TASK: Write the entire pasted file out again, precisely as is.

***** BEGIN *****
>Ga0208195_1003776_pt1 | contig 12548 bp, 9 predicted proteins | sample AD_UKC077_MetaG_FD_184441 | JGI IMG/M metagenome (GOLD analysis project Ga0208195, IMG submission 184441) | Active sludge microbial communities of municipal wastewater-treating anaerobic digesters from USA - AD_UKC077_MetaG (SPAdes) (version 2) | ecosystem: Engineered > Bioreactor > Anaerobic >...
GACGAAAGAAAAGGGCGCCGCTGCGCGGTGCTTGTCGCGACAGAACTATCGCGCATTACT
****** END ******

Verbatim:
>Ga0208195_1003776_pt1 | contig 12548 bp, 9 predicted proteins | sample AD_UKC077_MetaG_FD_184441 | JGI IMG/M metagenome (GOLD analysis project Ga0208195, IMG submission 184441) | Active sludge microbial communities of municipal wastewater-treating anaerobic digesters from USA - AD_UKC077_MetaG (SPAdes) (version 2) | ecosystem: Engineered > Bioreactor > Anaerobic >...
GACGAAAGAAAAGGGCGCCGCTGCGCGGTGCTTGTCGCGACAGAACTATCGCGCATTACT